Abdi is a generics company and a strong player in the chemical business, but we also want to be even stronger in biotechnology and consumer health, both in Turkey and internationally. In Turkey, we want to be the largest biotech company by 2025 not only by in-licensing or contract manufacturing but also by developing our own biosimilars.

Our organizational restructuring is in line with those objectives, we need the best talent working with us.


Abdi Ibrahim is certainly not alone among Turkish companies when it comes to biotech investments, but how does the company’s approach differ from the numerous competitors that have invested in the space in the last few years?

We know that biotechnology is the future of the pharma industry. It currently has around 25 percent of the global pharma market in terms of revenue, and is projected to reach 40 percent soon. When we look at the total R&D investment, we see that the main projects are being done in biotechnology.

A few years back Abdi invested in its own biotechnology production and R&D facilities and recently obtained GMP approval for the factory which includes vaccine production. Because of our timely investment, we are now able to produce almost all kinds of biotech products. But in order to be a strong player, you must be able to bring new products to the country and we have registered biosimilars in Turkey already, our objective is to continue bringing products via in-licensing.

At an early phase, we understood that R&D would be crucial for Abdi to succeed in biotech, which is why we are developing biosimilars through AbdiBio, one of which will probably be the first biosimilar of its kind worldwide.

Turkey is not generally considered particularly competitive in biotechnology in the eyes of multinational companies, it is of course hard to compete with Switzerland or Germany, but also with South Korea, India or Argentina. To address this, we needed to collaborate with other companies to acquire the know-how and opted to partner with an American bio start-up called Ocugen which is developing biotech eyecare products. We have learned how the business is conducted in the US, what the necessities are and how to develop them in Turkey. In addition, we bought 28.5 percent of OM Pharma, a Swiss biotech company, in order to obtain even more know-how.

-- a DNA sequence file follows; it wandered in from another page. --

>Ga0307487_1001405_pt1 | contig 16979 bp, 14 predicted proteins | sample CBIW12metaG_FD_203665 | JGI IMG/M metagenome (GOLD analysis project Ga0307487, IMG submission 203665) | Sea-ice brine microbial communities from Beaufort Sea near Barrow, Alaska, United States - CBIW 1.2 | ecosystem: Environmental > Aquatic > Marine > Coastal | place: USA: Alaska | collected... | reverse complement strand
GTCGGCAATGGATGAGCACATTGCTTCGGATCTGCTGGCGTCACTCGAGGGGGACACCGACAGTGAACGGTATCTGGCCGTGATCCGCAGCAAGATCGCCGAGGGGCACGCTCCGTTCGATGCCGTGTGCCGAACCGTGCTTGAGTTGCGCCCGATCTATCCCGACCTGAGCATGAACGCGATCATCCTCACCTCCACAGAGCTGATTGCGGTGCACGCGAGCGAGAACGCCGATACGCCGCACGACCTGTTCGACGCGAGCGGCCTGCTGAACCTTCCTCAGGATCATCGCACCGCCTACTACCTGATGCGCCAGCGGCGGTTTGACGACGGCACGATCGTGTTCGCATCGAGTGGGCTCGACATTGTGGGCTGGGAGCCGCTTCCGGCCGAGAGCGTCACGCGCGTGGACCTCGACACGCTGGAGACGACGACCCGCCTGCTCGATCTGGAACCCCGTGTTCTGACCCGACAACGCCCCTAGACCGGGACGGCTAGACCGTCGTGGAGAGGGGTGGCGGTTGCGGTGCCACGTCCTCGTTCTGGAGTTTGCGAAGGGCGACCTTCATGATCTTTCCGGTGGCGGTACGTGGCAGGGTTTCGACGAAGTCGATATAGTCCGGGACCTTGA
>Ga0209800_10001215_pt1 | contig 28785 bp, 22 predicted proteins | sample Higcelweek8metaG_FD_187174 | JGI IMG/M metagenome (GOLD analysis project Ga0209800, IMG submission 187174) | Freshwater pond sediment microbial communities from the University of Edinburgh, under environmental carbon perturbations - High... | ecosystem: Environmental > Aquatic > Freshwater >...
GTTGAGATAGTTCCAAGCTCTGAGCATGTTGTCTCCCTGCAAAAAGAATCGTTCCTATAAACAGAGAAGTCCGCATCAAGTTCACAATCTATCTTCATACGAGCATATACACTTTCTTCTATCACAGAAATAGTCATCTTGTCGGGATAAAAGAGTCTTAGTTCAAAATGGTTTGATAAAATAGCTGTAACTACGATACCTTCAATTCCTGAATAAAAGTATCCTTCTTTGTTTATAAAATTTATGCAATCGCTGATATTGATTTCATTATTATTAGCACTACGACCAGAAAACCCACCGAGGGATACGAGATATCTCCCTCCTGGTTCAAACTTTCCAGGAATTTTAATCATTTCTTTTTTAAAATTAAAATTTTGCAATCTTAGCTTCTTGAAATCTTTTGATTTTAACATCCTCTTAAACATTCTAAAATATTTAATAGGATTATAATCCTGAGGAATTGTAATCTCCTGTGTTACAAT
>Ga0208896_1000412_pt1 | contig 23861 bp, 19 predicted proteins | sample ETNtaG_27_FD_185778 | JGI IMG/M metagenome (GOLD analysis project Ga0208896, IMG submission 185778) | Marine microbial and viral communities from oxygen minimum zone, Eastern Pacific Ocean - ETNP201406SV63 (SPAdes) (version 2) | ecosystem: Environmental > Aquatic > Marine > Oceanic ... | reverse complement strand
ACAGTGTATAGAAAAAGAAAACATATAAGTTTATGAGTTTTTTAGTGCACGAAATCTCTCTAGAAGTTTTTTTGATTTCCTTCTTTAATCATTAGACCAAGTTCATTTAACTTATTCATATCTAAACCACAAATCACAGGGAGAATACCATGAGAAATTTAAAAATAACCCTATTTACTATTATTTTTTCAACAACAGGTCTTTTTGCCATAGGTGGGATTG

The main differentiating factor for Abdi Ibrahim among Turkish companies is our willingness to invest in, and collaborate with, international players.


Abdi Ibrahim’s chairman, Nezih Barut, called the OM Pharma investment a “paradigm shifter” for Turkish pharma. What is the paradigm you are shifting?

When you look at the last two decades of the Turkish pharmaceutical industry, you will observe that many of Big Pharma companies, particularly from Europe, acquired local players to enter and compete in the Turkish market. For example, Swiss investors bought Deva, Italians acquired Ibrahim Etem and the Czechs bought Eczacıbaşı.

The OM Pharma acquisition is the first time a Turkish company has inverted the trend and bought a European company. We knew the company well because of our previous relationship with them as we used to represent their products in Turkey. When another partner of ours, which had a stake in OM Pharma, decided to sell their share, we were very interested.

OM Pharma will continue to be a separate business, but it will help us learn how to conduct business efficiently in other markets.


How is a leading company like Abdi Ibrahim dealing with the pricing challenges in the Turkish market and what solutions do you foresee?